"I’ve made records where you analyze everything you do 3,000 times and it’s perfect. I’m sick of it. I want to make a record that’s totally stark naked. Raw. I don’t wanna fix any of it. I don’t care if it’s totally out of tune, man, let’s play. Fuck it…. I like the idea of capturing something. Record something that happened. I’m a musician. I don’t wanna sit there and build a record. I built a couple of records. Big deal. Tonight’s the Night doesn’t care. And that makes you feel good about it. There’s no pretense."

Despite being recorded in 1973, Tonight’s The Night’s released was delayed Young’s record label, it would be two years (1975) before it finally saw its release. In the meantime during the delay of this release Neil Young recorded what would be his 1974 release On The Beach.
As opposed to the two previous recordings made in the trilogy, On The Beach was a more upbeat and melodic album. The album was recorded in a similar method as Tonight’s The Night and lyrically addressed more universal themes such as the collapse of the 60s Folk values and counter culture as well as addressing the underbelly of seedy California lifestyles. While The Ditch Trilogy is known for addressing darker and at time haunting themes lyrically and musically, the song “Walk On” which opens the On The Beach album is perhaps one of the most positive, yet cynical outlooks on life. The song can be seen as a sense of closure for this period stressing the need to move on and keep living. On The Beach was released in July of 1974, and despite being the third album recorded in The Ditch Trilogy, it was released second with Tonight’s The Night following in 1975.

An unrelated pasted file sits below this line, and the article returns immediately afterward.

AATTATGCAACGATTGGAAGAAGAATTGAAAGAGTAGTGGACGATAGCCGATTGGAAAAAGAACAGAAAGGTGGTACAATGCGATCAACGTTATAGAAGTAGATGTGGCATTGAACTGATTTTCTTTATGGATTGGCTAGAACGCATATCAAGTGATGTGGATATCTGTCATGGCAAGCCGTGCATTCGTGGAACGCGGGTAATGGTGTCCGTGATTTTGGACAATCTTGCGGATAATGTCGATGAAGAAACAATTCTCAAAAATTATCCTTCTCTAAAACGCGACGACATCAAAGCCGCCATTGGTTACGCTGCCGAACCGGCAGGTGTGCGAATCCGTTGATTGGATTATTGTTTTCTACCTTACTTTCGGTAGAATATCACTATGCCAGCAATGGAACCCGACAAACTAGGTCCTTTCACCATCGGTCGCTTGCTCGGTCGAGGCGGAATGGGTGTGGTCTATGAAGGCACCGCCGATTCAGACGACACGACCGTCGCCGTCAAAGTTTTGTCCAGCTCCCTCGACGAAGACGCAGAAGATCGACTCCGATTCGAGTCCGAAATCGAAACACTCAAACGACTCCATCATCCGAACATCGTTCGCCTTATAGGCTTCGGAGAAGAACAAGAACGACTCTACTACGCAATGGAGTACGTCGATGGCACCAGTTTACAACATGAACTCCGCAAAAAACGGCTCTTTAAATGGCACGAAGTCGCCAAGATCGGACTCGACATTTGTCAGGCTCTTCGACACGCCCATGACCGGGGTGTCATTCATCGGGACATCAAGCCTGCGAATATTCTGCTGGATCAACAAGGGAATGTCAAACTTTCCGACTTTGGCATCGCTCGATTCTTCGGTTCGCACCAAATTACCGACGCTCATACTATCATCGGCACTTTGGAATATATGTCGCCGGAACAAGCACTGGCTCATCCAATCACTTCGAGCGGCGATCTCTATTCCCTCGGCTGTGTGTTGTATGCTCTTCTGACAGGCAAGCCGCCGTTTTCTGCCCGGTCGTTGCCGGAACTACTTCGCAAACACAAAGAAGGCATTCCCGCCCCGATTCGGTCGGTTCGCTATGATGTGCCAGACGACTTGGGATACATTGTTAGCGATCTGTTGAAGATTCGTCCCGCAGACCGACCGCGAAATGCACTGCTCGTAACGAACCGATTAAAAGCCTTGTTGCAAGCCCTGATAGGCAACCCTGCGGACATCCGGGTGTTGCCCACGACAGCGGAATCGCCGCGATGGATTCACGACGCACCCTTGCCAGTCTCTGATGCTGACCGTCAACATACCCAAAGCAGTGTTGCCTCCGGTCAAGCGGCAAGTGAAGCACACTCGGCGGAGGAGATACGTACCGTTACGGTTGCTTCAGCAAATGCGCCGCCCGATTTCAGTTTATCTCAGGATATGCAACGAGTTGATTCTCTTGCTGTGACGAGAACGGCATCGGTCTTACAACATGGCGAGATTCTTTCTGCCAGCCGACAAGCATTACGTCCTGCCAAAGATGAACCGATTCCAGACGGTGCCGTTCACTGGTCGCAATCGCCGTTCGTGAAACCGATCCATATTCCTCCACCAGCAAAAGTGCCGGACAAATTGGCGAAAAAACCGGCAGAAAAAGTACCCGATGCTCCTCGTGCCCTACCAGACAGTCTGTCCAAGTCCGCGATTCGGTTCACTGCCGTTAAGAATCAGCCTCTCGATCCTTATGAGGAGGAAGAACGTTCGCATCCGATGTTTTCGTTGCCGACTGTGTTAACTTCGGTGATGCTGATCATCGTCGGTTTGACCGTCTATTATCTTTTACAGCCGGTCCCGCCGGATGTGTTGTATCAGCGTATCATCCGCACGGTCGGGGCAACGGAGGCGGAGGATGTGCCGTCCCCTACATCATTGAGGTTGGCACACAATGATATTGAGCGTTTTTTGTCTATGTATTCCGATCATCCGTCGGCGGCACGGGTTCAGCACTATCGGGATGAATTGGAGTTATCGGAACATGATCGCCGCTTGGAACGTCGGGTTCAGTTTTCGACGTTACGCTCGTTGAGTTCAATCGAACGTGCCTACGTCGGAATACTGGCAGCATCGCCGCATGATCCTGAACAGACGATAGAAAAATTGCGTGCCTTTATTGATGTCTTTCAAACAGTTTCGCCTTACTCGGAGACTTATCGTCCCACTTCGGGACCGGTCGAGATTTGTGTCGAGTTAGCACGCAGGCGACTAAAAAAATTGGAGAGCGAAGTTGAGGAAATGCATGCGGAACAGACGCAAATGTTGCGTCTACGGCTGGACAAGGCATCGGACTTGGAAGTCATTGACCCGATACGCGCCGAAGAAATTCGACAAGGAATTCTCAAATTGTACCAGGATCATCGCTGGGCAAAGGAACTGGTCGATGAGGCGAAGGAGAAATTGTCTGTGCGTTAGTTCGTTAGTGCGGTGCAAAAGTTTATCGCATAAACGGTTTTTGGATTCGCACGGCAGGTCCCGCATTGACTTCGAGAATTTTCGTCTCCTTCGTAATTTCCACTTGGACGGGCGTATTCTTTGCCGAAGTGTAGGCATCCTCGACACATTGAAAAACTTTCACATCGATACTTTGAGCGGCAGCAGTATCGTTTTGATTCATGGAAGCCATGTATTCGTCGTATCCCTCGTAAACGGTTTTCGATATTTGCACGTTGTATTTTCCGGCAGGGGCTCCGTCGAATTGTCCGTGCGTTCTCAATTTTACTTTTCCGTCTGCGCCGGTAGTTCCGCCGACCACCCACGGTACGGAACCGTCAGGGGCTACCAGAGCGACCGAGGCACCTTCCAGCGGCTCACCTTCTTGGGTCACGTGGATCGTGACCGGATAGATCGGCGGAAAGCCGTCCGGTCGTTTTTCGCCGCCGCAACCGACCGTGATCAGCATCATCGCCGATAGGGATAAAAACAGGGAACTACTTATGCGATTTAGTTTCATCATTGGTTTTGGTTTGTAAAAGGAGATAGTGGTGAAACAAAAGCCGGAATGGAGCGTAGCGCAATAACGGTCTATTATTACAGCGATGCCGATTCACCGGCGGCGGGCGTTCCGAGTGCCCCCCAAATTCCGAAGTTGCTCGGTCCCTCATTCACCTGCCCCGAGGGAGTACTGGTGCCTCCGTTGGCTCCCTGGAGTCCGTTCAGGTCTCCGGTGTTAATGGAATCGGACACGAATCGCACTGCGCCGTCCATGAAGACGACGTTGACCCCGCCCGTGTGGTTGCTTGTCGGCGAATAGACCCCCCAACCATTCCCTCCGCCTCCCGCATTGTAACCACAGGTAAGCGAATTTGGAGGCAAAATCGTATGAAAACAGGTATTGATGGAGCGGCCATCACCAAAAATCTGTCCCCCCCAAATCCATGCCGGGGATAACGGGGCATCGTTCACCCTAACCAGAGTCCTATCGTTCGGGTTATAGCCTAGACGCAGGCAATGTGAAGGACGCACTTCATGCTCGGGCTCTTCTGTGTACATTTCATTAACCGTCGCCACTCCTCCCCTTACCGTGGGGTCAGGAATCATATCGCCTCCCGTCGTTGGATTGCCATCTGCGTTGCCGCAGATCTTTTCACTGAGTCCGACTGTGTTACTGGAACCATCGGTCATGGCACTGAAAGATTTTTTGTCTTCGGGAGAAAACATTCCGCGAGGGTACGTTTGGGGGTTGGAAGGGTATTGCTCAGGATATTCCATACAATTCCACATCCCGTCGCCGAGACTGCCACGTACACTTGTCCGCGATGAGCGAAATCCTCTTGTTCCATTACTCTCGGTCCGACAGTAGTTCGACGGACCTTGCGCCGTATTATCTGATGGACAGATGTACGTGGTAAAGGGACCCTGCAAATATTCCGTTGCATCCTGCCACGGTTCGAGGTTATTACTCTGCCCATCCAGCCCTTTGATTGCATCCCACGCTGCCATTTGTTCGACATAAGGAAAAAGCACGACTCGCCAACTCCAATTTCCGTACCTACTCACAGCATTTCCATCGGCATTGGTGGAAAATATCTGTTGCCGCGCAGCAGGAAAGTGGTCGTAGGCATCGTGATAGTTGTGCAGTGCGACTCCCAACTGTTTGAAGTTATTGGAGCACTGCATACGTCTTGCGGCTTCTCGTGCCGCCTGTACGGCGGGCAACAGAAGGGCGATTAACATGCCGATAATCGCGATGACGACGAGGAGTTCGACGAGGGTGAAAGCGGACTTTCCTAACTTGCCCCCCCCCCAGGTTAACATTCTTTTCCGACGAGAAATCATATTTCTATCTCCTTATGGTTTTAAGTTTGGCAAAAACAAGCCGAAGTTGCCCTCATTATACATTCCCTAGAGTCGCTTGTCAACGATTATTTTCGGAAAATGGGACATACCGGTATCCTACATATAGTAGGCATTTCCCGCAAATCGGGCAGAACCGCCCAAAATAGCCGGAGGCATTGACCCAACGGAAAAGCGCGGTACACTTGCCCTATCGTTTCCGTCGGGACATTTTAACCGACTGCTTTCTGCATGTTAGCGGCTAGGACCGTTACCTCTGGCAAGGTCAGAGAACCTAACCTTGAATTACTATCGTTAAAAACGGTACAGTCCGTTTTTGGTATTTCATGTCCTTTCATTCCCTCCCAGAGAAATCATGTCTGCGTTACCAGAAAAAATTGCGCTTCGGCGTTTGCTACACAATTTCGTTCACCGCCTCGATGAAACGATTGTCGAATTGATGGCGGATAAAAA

The initial releases of the three aforementioned albums in The Ditch Trilogy are known for their haunting brilliance. At the time of their release they were for the most part negatively received commercially and critically, but are now seen as very important recordings in the career of Neil Young. In addition to this, these albums are seen as the key to understanding Neil Young’s body of work as an artist and can be seen as an ultimate artistic expression. The Ditch Trilogy shows an artist amidst overwhelming success and loss, expanding creatively, musically and lyrically, finding a voice.